THE DECLINE OF PARTISANSHIP IN THE UNITED STATES: A Reexamination of the Neutrality Hypothesis

Craig, Stephen C.
March 1985
Political Behavior;1985, Vol. 7 Issue 1, p57
Academic Journal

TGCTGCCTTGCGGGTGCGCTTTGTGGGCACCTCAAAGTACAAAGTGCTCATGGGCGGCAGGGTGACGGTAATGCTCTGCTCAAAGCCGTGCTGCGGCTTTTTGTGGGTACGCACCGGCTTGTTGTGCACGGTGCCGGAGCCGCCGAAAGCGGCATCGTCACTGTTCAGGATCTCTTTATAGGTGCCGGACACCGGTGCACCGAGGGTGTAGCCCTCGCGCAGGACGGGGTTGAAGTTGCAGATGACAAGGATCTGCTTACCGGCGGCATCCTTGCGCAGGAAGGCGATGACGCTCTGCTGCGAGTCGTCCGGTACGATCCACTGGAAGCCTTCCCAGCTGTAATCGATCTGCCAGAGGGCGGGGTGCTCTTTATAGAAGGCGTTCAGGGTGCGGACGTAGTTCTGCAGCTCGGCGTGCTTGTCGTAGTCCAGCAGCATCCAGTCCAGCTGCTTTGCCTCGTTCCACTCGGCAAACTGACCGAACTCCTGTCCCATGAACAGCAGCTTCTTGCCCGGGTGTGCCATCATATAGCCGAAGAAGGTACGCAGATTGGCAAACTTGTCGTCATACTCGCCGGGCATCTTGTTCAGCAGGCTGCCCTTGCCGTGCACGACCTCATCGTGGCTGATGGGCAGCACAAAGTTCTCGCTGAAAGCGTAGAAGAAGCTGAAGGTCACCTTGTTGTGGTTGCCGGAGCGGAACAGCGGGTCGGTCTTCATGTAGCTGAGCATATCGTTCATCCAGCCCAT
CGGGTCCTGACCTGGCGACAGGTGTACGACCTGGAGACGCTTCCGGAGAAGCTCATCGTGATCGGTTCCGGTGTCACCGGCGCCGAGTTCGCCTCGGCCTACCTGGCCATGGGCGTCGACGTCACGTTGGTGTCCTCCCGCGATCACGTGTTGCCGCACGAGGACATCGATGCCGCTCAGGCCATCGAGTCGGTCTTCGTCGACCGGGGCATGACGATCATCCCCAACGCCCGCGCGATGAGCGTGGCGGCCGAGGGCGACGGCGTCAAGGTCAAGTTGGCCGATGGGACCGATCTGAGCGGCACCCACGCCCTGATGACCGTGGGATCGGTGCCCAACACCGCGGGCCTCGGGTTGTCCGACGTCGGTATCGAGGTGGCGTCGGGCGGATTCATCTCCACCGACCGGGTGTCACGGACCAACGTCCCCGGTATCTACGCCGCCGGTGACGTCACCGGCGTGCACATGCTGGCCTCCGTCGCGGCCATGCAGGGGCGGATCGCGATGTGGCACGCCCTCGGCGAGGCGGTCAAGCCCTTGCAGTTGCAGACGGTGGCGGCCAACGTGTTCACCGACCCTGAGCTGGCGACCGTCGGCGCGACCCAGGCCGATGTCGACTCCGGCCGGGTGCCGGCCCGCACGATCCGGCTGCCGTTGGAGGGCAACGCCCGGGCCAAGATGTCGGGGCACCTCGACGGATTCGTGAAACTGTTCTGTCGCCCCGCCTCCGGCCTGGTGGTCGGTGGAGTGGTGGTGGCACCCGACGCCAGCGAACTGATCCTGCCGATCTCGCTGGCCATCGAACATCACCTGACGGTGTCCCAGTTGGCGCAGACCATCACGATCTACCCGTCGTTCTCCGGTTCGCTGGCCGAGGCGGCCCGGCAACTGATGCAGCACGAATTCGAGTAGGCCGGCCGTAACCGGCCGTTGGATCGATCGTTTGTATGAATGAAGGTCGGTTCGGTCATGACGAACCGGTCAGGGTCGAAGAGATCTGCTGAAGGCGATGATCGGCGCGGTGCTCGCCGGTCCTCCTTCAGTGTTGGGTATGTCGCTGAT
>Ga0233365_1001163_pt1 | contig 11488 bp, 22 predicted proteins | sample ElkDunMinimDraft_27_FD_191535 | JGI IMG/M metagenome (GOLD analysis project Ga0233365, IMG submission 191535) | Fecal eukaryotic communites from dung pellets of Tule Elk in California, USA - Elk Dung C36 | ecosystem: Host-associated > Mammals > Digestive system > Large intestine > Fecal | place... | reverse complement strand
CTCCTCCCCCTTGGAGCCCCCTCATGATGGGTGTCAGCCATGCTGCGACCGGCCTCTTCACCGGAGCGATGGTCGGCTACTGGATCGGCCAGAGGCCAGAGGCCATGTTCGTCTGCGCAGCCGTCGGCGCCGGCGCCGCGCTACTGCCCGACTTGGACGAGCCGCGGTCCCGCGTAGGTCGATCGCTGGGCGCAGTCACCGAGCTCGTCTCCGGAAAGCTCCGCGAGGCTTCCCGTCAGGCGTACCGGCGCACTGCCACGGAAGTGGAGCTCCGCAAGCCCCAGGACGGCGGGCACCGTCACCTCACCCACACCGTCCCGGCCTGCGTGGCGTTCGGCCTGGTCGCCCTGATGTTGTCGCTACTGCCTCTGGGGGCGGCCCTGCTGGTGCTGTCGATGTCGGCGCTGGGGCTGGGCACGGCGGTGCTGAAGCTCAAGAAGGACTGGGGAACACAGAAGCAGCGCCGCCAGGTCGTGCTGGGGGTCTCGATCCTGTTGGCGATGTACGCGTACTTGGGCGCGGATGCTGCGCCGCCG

The "neutrality hypothesis" suggests that the erosion of partisan loyalties in the United States does not reflect a growing sense of alienation from the party system, or a loss of public confidence in political parties generally. Instead, we are told that many independents simply regard the parties as irrelevant in the search for solutions to our most important national problems. The following report challenges the assumption that such beliefs necessarily lead citizens to express neutral feelings toward either the Democrats or the Republicans, or toward both. Data from the CPS election studies show, first, that aggregate levels of neutrality are about the same today as they were 20 years ago and, second, that there is a relationship between nonpartisanship and negative views concerning the parties' capacity to serve as representative (or linkage) institutions in democratic politics. It is our contention that, to some degree, this relationship can help us to account for the weakening of partisan attachments since 1964. If we are correct, a restoration of the parties' mass base will be even more difficult to achieve than the neutrality hypothesis implies.


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